There were three points of departure for the different workshops in the Centre Soleil d’Afrique in Bamako: ‘Malian proverbs’, ‘art in relation to architecture’ and ‘public interaction’. During the first workshop day, we all sat around the table with artists from Mali, Togo, Ivory Coast and the Netherlands. Discussing the collected Malian proverbs and sayings was a good starting point to learn to know each others background and culture. Dozens of Malian sayings and proverbs were collected in the previous months by Malian and Dutch efforts. Using the proverbs as starting point was a hit in the bull’s eye.
cherchez la femme
In a philosophical way, the proverbs reflect and respond to everyday situations. When we discussed the proverb Ce que la barbe dit le jour, le pagne l ’a décidé la nuit (translation in Dutch: ‘dat wat de baard overdag zegt, heeft de lendedoek ‘s nacht besloten’ , a gender variation on ‘man proposes, God disposes’) a long and tempestuous debate was the result. The position and the role of women in society appeared to be an important subject among the artists. Some artists stood up gesticulating emotionally about the importance of the power of women. The female artists, in their turn, responded in a more modest but no less determined way. They agreed, but as a proverb is subject to many nuances, it was spontaneously and extensively discussed by the whole group. And finally, the discussion changed into a debate on, to what extent, the women in Malian society have the power. Many daily tasks rest on their shoulders, also in these modern times and in 21st century Bamako. The men agree that women take care of everything both in and outside the house. One of the participating female artists said: ’With a stone, a woman can create an oven’. Often, women advise their husbands when decisions are taken. But, as the proverb says, they do this imperceptibly and between the lines. Finally, when it came to choosing a proverb to depict visually, this proverb was democratically chosen by the artists to work with as the starting point for their individual work.
The combination of text and image produced strong and diverse results. Ibrahima Diakité worked in a graphic and colourful way; Hama Goro, Mamadou Amadou Keita, Bourama Diakité and Djènèba Modul Ly, among others, used the Bogolan technique with symbolic signs; and Youssouf Keita worked with a mixture of techniques. Amadou Sanogo, Tary Keita, Aissata Dao and Amsatou Diallo preffered to use acrylic paint. All possible artistic approaches were applied: sober, abstract, realistic, etcetera.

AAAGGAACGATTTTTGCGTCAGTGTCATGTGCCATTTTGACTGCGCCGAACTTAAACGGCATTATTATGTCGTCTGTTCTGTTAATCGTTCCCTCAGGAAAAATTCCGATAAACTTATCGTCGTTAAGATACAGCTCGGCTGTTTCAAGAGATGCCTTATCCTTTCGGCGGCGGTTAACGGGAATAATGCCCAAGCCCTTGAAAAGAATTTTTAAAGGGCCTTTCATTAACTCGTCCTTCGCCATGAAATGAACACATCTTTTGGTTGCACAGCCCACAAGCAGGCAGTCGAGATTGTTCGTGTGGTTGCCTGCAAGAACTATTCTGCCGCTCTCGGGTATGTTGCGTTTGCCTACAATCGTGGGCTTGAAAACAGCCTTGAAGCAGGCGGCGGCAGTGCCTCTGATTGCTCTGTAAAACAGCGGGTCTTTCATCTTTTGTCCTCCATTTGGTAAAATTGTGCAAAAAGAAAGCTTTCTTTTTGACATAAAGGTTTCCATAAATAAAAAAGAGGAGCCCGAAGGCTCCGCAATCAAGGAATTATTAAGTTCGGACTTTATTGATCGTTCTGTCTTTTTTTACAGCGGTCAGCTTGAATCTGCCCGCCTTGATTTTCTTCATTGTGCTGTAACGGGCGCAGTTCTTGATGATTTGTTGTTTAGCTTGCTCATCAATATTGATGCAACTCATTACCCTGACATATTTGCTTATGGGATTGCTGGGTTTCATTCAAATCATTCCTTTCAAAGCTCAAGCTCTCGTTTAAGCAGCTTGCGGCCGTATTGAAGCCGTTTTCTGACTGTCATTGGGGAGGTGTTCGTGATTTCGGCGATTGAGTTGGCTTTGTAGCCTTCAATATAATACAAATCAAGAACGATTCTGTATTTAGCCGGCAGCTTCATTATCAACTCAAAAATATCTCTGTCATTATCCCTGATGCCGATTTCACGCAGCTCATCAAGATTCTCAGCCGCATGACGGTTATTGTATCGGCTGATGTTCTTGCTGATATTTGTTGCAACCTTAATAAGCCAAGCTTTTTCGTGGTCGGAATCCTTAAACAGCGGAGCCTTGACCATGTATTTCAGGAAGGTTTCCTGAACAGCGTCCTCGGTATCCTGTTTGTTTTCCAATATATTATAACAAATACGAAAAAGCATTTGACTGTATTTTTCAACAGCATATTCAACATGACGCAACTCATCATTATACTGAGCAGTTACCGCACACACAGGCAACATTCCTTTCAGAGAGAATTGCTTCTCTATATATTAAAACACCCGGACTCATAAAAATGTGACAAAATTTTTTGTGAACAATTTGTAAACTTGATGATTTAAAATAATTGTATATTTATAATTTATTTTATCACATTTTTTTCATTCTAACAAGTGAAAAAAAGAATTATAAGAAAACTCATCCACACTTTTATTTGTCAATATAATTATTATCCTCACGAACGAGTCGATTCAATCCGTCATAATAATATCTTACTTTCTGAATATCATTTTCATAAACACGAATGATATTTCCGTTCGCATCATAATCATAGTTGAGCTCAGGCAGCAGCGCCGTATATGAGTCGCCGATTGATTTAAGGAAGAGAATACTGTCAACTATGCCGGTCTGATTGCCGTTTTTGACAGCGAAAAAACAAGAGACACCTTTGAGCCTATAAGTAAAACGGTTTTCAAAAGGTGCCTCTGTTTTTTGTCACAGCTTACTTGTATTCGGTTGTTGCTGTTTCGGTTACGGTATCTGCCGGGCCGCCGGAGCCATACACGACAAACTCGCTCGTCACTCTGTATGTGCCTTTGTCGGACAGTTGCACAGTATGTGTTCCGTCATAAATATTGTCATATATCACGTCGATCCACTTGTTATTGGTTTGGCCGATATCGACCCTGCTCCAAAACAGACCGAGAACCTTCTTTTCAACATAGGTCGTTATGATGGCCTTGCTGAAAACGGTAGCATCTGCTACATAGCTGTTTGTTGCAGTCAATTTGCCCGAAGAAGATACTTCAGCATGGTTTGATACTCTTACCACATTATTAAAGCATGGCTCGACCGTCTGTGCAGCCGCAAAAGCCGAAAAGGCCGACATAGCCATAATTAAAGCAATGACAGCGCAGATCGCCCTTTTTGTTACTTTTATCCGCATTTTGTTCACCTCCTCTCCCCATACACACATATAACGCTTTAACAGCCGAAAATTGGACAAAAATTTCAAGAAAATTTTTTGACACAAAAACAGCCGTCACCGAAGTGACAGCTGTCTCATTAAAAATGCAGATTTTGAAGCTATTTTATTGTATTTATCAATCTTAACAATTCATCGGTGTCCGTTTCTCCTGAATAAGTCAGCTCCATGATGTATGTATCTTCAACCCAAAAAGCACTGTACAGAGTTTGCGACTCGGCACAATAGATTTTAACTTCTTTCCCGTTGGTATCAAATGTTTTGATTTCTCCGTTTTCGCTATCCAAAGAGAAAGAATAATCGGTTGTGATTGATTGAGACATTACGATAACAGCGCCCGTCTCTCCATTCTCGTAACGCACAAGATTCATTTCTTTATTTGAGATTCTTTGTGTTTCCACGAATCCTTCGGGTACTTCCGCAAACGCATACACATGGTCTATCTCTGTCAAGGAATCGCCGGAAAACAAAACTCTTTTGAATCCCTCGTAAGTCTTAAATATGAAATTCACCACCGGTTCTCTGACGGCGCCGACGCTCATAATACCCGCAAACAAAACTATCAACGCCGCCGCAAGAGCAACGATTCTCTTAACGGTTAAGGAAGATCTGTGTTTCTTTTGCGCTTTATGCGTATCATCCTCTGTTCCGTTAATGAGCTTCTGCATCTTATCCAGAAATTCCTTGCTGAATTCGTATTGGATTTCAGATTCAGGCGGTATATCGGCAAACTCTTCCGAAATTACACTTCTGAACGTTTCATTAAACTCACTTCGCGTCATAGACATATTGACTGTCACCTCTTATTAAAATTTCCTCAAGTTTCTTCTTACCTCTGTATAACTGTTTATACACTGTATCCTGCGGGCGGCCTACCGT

That week, eighteen, very diverse works, all responding to the proverb, were produced. Several Malian artists used the Bambara version (the local language) of the proverb, in which it is translated as ’Tulu ka la b3se bonbosi la’. Together, we hung all the works on the outer wall of the two-story building still under construction, opposite the Centre Soleil d’Afrique. Passers-by stopped, looked and gave their spontaneous response. Bourama Diakité and Ouassa Pangassy Sangare then decided to form a team in which Diakité took the role of the journalist and Sangaré the photographer and video artist to record people’s reactions.
the tail end
The unexpectedly powerful results of the first workshop did not automatically result in a flying start for the second workshop which took place a weeks later. On that Monday morning, only a small group of participants arrived. Many appeared to have other obligations, as Hama Goro had already warned us. Maybe our expectations were too high, being so impressed by the energy of the first workshop week and the richness of the Malian culture that we had experienced the previous weeks. That Monday afternoon, we drove back to our hotel, somewhat disappointed. In the taxi, Joost and I decided that the next day we would consider the messy roof of the Centre Soleil d’Afrique our domain. Our intention was to clear it up and by so doing, to show that we also can work very well with found materials which would definitely be available after cleaning up. The next day, before starting we were happy to find out that the photo camera’s we had given to the Centre Soleil, three weeks earlier, were being intensively used by several artists. Amsatou Diallo had not only been documenting the workshop process, she had continued to experiment with the camera, as did DIAK. And more good news, the artists were back. We could continue.